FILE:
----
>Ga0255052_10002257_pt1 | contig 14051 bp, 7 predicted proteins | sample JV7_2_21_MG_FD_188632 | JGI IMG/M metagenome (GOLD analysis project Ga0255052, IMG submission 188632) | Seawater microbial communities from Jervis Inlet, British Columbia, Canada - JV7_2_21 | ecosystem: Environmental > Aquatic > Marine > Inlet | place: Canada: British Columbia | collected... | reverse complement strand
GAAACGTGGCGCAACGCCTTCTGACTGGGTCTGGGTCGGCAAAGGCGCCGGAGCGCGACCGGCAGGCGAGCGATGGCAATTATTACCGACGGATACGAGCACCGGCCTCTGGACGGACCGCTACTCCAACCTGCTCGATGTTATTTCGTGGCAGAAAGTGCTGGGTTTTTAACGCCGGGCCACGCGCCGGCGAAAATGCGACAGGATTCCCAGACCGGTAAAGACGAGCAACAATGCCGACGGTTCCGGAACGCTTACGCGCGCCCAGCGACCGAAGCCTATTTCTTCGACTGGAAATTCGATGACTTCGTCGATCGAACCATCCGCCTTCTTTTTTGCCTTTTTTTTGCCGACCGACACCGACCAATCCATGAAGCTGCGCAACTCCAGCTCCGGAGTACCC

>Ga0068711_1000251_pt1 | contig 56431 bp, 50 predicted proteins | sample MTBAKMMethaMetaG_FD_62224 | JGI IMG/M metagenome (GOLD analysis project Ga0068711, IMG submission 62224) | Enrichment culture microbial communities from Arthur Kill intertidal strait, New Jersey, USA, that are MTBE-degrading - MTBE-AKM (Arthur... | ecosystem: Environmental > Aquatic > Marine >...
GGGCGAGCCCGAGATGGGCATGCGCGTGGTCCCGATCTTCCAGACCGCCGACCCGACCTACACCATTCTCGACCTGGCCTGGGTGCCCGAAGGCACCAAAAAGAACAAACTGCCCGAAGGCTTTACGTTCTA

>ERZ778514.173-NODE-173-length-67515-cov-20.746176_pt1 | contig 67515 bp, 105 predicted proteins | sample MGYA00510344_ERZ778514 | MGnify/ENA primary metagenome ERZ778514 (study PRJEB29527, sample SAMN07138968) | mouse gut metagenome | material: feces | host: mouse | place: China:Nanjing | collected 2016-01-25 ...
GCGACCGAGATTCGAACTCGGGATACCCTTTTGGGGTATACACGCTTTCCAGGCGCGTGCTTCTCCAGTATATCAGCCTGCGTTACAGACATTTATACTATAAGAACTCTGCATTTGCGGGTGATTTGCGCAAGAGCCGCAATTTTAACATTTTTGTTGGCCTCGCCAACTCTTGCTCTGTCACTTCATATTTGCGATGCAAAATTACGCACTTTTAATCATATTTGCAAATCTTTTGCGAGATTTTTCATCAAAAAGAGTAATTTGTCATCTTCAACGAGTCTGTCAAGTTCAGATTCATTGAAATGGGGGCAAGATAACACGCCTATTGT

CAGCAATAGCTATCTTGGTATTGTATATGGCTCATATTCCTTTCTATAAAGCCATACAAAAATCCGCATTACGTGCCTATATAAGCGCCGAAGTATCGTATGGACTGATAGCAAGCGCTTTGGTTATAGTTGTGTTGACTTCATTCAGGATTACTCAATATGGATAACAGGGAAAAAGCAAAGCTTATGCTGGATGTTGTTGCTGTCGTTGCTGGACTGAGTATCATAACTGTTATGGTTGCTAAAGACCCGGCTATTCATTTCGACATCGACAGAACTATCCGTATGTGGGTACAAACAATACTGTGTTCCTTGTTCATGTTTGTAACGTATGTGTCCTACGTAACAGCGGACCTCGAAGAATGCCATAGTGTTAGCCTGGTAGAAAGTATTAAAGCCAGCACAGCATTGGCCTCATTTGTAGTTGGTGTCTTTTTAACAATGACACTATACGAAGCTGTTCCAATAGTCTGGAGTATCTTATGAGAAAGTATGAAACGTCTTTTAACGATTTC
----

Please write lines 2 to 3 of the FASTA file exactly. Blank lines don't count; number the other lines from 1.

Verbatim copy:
GAAACGTGGCGCAACGCCTTCTGACTGGGTCTGGGTCGGCAAAGGCGCCGGAGCGCGACCGGCAGGCGAGCGATGGCAATTATTACCGACGGATACGAGCACCGGCCTCTGGACGGACCGCTACTCCAACCTGCTCGATGTTATTTCGTGGCAGAAAGTGCTGGGTTTTTAACGCCGGGCCACGCGCCGGCGAAAATGCGACAGGATTCCCAGACCGGTAAAGACGAGCAACAATGCCGACGGTTCCGGAACGCTTACGCGCGCCCAGCGACCGAAGCCTATTTCTTCGACTGGAAATTCGATGACTTCGTCGATCGAACCATCCGCCTTCTTTTTTGCCTTTTTTTTGCCGACCGACACCGACCAATCCATGAAGCTGCGCAACTCCAGCTCCGGAGTACCC

>Ga0068711_1000251_pt1 | contig 56431 bp, 50 predicted proteins | sample MTBAKMMethaMetaG_FD_62224 | JGI IMG/M metagenome (GOLD analysis project Ga0068711, IMG submission 62224) | Enrichment culture microbial communities from Arthur Kill intertidal strait, New Jersey, USA, that are MTBE-degrading - MTBE-AKM (Arthur... | ecosystem: Environmental > Aquatic > Marine >...